Published 1st July 2014
Our Operations Director, Rachel Littlewood, has just acquired a fluffy new kitten and she is completely smitten by the said kitten: screensaver, kitten T-shirt, kitten coffee mug, kitten sun visor for car 'Rach... loves... Kitty'. Slight exaggeration, but you get the idea!
I know this because we were chatting about our favourite things and I have a theory that it is good for the soul to know your favourites. Often when you ask someone 'what is your favourite ... colour, fruit, animal?' ... they don't know and have to think about it. Not me, I have spent a long time working it out, and it makes me happy.
And Rachel knows hers too. When the subject of animals came up, quick as a flash out came her mobile with a photograph of the said kitten: big eyes, soft fluffy ears, gossamer fur, pink nose, looking cute on the shiny screen. I'm not a big cat person myself, but we do have a family dog - and it is quite clear that, mostly, we all do like pets.
With the exception of equestrian painting, George Stubbs or Alfred Munnings for example, animal painting is not regarded as one of the elite genre. Animals do appear, of course, in religious and historical paintings, but animals depicted as pets in portrait form is much less serious, possibly even a bit kitsch.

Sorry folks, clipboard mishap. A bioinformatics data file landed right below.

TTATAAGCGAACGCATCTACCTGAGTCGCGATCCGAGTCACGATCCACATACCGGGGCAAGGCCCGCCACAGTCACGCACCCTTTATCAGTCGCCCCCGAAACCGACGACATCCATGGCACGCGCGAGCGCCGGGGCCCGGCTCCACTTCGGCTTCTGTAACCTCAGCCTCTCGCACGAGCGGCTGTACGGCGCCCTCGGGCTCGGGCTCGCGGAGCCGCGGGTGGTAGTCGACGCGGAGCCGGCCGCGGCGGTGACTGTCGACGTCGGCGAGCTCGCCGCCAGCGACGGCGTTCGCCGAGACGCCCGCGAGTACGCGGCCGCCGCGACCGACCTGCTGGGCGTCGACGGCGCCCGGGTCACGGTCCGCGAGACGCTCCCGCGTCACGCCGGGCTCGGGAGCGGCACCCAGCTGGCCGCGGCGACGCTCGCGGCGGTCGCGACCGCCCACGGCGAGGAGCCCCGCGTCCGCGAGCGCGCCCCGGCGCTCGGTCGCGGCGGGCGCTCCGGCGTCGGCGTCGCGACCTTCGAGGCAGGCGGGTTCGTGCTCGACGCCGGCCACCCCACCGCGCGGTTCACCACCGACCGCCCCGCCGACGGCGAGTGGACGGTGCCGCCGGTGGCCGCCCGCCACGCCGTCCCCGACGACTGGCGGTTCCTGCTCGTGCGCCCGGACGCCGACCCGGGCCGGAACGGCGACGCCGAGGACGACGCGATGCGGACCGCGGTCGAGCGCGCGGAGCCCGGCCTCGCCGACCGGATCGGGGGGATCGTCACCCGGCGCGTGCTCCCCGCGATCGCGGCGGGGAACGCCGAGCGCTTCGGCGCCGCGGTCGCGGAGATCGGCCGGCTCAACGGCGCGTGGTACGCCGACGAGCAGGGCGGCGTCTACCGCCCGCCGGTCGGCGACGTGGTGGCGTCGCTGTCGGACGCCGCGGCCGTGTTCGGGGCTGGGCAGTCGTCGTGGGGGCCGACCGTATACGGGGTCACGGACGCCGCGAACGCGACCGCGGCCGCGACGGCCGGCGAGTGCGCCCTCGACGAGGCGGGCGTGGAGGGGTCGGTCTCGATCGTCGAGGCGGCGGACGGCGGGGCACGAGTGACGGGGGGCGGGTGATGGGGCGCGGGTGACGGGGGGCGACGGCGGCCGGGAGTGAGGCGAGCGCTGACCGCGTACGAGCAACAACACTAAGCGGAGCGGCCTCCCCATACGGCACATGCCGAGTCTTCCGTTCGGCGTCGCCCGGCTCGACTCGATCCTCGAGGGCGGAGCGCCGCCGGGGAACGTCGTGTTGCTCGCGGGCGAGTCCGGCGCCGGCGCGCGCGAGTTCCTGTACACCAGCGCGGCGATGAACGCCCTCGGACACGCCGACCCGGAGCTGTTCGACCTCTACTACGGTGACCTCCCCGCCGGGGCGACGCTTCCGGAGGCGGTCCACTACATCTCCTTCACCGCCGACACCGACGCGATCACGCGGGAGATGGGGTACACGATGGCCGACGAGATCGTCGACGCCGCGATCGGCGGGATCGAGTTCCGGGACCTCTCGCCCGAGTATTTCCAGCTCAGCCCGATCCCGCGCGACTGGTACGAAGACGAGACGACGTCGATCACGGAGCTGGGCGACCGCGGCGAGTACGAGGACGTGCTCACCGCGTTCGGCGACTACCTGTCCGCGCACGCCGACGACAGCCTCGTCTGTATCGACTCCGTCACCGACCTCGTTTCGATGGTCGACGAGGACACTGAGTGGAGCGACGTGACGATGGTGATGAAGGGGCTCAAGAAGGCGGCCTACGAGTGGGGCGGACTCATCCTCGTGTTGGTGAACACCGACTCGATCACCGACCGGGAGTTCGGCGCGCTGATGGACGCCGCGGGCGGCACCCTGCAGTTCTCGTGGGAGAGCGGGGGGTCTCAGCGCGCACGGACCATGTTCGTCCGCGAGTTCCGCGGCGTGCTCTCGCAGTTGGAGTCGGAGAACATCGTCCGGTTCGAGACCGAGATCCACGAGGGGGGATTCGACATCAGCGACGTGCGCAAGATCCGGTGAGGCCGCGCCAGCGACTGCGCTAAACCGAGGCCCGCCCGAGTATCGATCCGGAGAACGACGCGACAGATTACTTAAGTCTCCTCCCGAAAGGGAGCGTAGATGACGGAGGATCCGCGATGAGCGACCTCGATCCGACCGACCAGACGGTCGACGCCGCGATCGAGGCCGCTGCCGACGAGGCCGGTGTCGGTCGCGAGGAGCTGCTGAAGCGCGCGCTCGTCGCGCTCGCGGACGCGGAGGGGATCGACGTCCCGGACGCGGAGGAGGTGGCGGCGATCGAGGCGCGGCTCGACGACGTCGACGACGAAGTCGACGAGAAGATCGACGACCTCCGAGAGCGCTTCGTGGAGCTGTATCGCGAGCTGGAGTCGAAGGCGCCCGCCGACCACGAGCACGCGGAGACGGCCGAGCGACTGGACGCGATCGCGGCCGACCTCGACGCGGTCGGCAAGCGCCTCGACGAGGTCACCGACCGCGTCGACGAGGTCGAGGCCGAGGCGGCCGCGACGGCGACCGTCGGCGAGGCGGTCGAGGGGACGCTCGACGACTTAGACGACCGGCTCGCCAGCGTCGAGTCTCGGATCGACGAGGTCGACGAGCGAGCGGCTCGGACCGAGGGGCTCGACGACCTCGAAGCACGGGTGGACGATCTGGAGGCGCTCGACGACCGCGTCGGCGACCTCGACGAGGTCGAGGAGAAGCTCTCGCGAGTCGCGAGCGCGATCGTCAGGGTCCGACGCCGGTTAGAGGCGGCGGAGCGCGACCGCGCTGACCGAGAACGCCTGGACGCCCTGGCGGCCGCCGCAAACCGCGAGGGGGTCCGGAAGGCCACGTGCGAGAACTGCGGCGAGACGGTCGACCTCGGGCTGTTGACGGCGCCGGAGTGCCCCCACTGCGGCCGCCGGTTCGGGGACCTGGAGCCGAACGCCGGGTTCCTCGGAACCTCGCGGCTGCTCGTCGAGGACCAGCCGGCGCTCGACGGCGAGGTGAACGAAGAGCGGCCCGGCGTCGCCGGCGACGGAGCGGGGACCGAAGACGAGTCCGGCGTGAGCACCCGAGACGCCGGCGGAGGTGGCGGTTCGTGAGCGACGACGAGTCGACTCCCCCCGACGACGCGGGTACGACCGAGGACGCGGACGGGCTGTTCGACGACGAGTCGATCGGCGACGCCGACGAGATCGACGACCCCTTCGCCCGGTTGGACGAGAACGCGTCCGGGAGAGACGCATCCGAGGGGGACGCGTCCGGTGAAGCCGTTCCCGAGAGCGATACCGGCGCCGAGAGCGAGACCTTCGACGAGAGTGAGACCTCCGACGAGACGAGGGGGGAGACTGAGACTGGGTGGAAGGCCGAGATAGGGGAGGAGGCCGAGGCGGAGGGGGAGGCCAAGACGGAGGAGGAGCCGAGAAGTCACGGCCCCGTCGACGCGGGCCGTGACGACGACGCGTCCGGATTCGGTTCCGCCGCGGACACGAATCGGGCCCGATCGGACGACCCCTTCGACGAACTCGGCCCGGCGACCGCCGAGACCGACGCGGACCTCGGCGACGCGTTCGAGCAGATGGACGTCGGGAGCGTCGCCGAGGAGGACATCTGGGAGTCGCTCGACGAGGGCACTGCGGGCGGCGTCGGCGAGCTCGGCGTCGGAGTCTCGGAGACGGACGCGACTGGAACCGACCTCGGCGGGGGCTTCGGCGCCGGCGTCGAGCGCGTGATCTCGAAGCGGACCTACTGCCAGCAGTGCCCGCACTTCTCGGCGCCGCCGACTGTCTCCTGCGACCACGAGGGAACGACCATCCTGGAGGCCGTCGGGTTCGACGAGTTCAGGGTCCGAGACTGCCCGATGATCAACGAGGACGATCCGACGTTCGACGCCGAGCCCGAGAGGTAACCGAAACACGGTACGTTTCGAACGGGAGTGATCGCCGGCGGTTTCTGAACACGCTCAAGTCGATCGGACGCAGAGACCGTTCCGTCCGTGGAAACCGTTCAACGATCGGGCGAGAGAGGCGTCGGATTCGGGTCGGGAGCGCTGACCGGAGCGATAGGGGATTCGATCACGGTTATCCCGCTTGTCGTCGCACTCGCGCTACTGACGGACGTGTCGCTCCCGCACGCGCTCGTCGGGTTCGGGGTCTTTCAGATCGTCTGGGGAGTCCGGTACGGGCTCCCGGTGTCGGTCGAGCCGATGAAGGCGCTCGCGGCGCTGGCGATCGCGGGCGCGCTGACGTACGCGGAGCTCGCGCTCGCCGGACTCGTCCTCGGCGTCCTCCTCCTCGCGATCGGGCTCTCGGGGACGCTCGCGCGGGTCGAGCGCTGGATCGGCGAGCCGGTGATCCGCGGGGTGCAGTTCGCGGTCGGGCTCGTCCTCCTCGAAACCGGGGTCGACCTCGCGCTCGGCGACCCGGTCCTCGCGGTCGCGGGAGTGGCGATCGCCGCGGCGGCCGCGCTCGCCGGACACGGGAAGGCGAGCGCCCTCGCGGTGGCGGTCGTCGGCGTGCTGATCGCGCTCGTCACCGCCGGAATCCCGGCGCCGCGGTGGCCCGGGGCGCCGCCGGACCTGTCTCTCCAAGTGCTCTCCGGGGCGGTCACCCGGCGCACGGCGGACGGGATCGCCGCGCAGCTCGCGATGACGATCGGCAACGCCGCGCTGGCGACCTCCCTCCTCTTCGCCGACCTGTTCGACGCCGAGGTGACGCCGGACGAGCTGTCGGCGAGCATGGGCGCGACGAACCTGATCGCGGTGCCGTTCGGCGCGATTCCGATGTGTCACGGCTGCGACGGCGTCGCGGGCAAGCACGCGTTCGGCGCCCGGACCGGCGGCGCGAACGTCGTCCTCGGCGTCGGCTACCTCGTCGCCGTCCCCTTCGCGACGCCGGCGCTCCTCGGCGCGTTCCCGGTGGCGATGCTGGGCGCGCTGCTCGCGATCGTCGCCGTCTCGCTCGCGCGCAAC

The heyday of kitsch animal painting was during the late Victorian and Edwardian period when you could have your pet painted as a civilised sign of your love for A four legged friend.
We recently sold a pair of paintings of six very camp kittens by Frederick French (1883-1916) (FS22/396) for £480 and equally camp and decorative was a pair of Continental paintings of Parakeets and Pug Dogs (FS22/393), which made £1,500.
In the July 2014 sale, the emphasis is more on dog paintings and this includes a wonderful St Bernard called Luna (FS23/284). Luna is depicted in a kennel with the oak and gilt frame of the painting constructed to form a kennel doorway. We know little about the unknown Victorian artist, but it's a mark of how treasured Luna was that the frame is mounted with A plaque inscribed 'Luna (1873-1881) by Thor out of Jura'.
In the same July sale is another oil painting of dogs titled Companions (FS22/285). This depicts a West Highland terrier and a Dandie Dinmont terrier who are clearly best friends. The painting is by Robert Morley and is estimated at £1,200-£1,800.
So, I do like dogs, but my favourite animal – do you know yours? – is a Zebra, and for the record - favourite colour: Yellow, favourite fruit: Raspberry, favourite vegetable: Pea – maybe I need to get out more!